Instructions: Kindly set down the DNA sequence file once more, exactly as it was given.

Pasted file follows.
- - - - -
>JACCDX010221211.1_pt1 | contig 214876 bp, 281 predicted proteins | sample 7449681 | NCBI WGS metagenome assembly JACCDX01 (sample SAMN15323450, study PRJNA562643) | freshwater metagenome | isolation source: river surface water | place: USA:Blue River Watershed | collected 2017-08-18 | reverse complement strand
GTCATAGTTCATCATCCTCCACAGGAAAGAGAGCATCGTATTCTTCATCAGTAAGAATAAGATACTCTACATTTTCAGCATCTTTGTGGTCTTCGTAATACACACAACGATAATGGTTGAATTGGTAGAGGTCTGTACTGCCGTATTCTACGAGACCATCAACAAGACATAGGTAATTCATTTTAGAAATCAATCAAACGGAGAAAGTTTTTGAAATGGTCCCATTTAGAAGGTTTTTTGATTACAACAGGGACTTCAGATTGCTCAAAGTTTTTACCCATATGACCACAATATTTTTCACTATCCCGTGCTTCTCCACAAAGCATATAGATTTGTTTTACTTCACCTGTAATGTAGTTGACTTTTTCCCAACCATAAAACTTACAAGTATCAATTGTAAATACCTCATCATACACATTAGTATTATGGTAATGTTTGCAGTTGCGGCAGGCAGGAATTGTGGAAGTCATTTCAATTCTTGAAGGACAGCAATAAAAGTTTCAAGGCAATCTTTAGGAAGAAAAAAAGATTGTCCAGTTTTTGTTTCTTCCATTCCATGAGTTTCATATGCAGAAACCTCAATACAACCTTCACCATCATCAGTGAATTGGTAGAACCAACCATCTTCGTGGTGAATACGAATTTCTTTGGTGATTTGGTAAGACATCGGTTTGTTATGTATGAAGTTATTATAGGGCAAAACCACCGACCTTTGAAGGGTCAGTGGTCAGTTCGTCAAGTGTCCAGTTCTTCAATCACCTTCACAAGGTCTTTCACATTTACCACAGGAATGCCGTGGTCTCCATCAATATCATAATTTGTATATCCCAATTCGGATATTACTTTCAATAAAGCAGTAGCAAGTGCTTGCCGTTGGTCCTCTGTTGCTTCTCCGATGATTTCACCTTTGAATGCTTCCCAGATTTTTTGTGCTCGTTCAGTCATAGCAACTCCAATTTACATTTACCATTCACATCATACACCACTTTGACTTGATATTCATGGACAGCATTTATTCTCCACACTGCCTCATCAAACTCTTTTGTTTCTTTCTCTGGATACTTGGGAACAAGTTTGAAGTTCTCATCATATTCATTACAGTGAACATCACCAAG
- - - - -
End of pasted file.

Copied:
>JACCDX010221211.1_pt1 | contig 214876 bp, 281 predicted proteins | sample 7449681 | NCBI WGS metagenome assembly JACCDX01 (sample SAMN15323450, study PRJNA562643) | freshwater metagenome | isolation source: river surface water | place: USA:Blue River Watershed | collected 2017-08-18 | reverse complement strand
GTCATAGTTCATCATCCTCCACAGGAAAGAGAGCATCGTATTCTTCATCAGTAAGAATAAGATACTCTACATTTTCAGCATCTTTGTGGTCTTCGTAATACACACAACGATAATGGTTGAATTGGTAGAGGTCTGTACTGCCGTATTCTACGAGACCATCAACAAGACATAGGTAATTCATTTTAGAAATCAATCAAACGGAGAAAGTTTTTGAAATGGTCCCATTTAGAAGGTTTTTTGATTACAACAGGGACTTCAGATTGCTCAAAGTTTTTACCCATATGACCACAATATTTTTCACTATCCCGTGCTTCTCCACAAAGCATATAGATTTGTTTTACTTCACCTGTAATGTAGTTGACTTTTTCCCAACCATAAAACTTACAAGTATCAATTGTAAATACCTCATCATACACATTAGTATTATGGTAATGTTTGCAGTTGCGGCAGGCAGGAATTGTGGAAGTCATTTCAATTCTTGAAGGACAGCAATAAAAGTTTCAAGGCAATCTTTAGGAAGAAAAAAAGATTGTCCAGTTTTTGTTTCTTCCATTCCATGAGTTTCATATGCAGAAACCTCAATACAACCTTCACCATCATCAGTGAATTGGTAGAACCAACCATCTTCGTGGTGAATACGAATTTCTTTGGTGATTTGGTAAGACATCGGTTTGTTATGTATGAAGTTATTATAGGGCAAAACCACCGACCTTTGAAGGGTCAGTGGTCAGTTCGTCAAGTGTCCAGTTCTTCAATCACCTTCACAAGGTCTTTCACATTTACCACAGGAATGCCGTGGTCTCCATCAATATCATAATTTGTATATCCCAATTCGGATATTACTTTCAATAAAGCAGTAGCAAGTGCTTGCCGTTGGTCCTCTGTTGCTTCTCCGATGATTTCACCTTTGAATGCTTCCCAGATTTTTTGTGCTCGTTCAGTCATAGCAACTCCAATTTACATTTACCATTCACATCATACACCACTTTGACTTGATATTCATGGACAGCATTTATTCTCCACACTGCCTCATCAAACTCTTTTGTTTCTTTCTCTGGATACTTGGGAACAAGTTTGAAGTTCTCATCATATTCATTACAGTGAACATCACCAAG